The 21st century has been a time of revelation. The buried reality of abuse is now being unearthed in our culture and through our laws. Child abuse by the Boy Scouts or any number of church organizations is increasingly acknowledged as the hideous outrage it is. #MeToo has exploded the wall of acceptance of disgusting behavior to the point where its perpetrators are becoming seen as the freaks they are.

But as a baby boomer, I have seen a similar unveiling. Until Janet Woititz wrote Adult Children of Alcoholics (a group coined ACOA) in 1983, drinking was seen as devastating to the drinker, and their loved ones were expected to cope. Then Woititz offered up a startlingly obvious argument. Extreme parental behaviors affect young children all the way into and through adulthood. Post-World War II, alcoholism was just part of life, often tacitly accepted as normal, even socially positive behavior. So it’s not surprising that Woititz’s argument was not explosive until later, when we boomers began to understand what our parents’ lives meant to us. With 100 million boomers having grown up in the ethanol-infused mid-century, the market found the book, and by 1986 it was on the New York Times bestseller list.

When I opened my office in 1987, my landlord referred me to a cleaning lady. She was in her mid-20s, seemed a little sad around the eyes, and was a Wesleyan graduate. Being WASP, I did not pursue why a Wesleyan grad was cleaning offices. But we talked one Sunday afternoon as we toiled in the office alone.

I have no idea how it came up, but I noted my father was a very high-functioning alcoholic. She nodded and said, “So were my parents.” We stared at each other for a couple of seconds, and we both went back to work.

A week later, the Monday after the next cleaning, Woititz’s book was on my desk, with a cassette of an electronic version of Pachelbel’s Canon. I had seen a synopsis of it in Time magazine, but holding the book, and hearing the odd tones of mechanically rendered heartbreak on the office stereo, I silently cracked. My staff then arrived, and we went to work.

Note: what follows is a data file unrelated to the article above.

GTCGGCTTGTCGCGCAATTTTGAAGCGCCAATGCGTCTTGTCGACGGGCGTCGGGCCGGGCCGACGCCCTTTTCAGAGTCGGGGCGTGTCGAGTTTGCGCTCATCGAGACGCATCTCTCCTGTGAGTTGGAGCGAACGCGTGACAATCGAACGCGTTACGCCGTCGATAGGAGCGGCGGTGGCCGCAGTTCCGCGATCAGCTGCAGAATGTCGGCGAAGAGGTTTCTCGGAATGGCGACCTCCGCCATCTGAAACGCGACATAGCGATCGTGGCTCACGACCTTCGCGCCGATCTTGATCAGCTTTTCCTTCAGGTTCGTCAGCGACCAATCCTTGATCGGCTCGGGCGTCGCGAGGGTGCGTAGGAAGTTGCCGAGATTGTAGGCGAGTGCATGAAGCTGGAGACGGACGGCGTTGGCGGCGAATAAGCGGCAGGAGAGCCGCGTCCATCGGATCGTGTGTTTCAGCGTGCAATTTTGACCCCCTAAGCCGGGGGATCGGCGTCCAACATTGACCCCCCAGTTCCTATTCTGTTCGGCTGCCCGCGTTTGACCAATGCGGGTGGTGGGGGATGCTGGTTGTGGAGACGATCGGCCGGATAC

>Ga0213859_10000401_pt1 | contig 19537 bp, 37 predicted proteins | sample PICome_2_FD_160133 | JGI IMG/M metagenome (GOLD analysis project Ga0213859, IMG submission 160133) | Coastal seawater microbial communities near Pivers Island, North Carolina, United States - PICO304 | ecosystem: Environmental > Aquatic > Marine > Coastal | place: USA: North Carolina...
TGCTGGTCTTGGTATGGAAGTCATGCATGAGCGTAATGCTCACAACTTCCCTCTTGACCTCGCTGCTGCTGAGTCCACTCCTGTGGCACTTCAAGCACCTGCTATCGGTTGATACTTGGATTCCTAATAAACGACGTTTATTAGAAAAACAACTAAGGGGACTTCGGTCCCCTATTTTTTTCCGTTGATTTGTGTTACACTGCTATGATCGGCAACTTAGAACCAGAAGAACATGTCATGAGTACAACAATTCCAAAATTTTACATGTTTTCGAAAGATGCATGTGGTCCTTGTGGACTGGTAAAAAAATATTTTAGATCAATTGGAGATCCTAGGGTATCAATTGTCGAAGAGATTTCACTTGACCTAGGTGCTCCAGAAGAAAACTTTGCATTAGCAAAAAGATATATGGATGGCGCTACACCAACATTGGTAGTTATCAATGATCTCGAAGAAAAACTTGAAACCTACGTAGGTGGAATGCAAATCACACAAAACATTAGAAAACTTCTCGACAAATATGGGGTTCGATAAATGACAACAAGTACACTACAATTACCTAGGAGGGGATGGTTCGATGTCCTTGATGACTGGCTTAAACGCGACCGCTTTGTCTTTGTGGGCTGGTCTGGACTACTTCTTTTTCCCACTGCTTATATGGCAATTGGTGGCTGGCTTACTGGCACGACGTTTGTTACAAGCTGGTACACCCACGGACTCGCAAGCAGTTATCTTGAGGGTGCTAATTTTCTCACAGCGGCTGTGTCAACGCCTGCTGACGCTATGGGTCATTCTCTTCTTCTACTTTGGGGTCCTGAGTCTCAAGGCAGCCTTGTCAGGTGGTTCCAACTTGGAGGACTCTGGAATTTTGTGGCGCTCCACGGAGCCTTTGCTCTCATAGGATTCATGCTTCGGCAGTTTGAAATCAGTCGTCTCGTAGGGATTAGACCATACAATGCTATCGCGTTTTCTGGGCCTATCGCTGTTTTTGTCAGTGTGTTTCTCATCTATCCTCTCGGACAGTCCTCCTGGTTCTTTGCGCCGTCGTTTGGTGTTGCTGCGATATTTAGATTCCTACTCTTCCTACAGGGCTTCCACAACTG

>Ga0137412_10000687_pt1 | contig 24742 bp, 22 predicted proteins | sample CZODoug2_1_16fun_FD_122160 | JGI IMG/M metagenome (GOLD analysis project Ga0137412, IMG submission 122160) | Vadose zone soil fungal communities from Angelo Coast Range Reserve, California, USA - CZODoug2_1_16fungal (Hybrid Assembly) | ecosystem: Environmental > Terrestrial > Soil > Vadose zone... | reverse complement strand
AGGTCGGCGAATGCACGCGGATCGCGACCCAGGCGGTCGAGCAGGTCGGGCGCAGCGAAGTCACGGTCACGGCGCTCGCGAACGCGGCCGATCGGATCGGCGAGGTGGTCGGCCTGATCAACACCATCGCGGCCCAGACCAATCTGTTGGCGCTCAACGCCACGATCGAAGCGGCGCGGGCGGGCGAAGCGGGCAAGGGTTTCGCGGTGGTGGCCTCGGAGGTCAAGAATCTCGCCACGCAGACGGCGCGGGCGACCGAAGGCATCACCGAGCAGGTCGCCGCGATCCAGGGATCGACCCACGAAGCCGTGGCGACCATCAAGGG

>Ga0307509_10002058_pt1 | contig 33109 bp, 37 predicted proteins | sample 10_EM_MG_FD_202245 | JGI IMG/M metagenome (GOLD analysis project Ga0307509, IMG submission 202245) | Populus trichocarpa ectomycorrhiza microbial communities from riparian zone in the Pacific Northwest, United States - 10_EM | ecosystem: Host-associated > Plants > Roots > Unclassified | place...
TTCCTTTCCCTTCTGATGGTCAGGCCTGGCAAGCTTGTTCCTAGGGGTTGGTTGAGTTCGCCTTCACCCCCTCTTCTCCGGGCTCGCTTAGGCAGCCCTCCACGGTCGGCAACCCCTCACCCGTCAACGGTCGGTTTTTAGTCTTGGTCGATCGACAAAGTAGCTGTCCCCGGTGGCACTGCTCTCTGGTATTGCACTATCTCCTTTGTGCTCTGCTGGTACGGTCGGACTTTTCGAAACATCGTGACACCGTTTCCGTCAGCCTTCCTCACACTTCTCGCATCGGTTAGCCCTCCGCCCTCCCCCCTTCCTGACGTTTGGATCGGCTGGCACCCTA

Like my dad, who came off the 6:20 train from Manhattan and drank twelve ounces of scotch from 6:30pm to 7:30pm every day from the moment I knew him, I am high-functioning, just without the drinking. Just with the damage it caused.

Also like my parents, my wife and I delayed the prime directive of parenthood until our mid-30s to serve our higher functioning. We had two healthy boys within 26 months. They were, as all babies are, perfect vessels waiting to be filled. Devotion to protecting their complete vulnerability from any threat, real or imagined, set my late-30s’ brain reeling.

Normally the parents of new parents are the gateway to perspective. But our parents were either dead, due to their mid-century habits, or not very good sources of how to raise children given how they raised us. So I encountered two abiding conundrums: one, a cliche: “You are only as happy as your least happy child.” I realized this when our sons experienced the inevitable vicissitudes of being in their 20s. The second, harder to accept at 64, is that I am only as happy as my childhood allows me to be.

That childhood has become a meme. If you have watched Mad Men you know the Greatest Generation was good at three things: saving the world, making babies, and drinking. Their largest product, the Baby Boom, grew up to feel that they were the hope of the world’s saviors: we boomers all had the empowerment of our parents’ triumphs over the Depression and Hitler with none of the survivor guilt.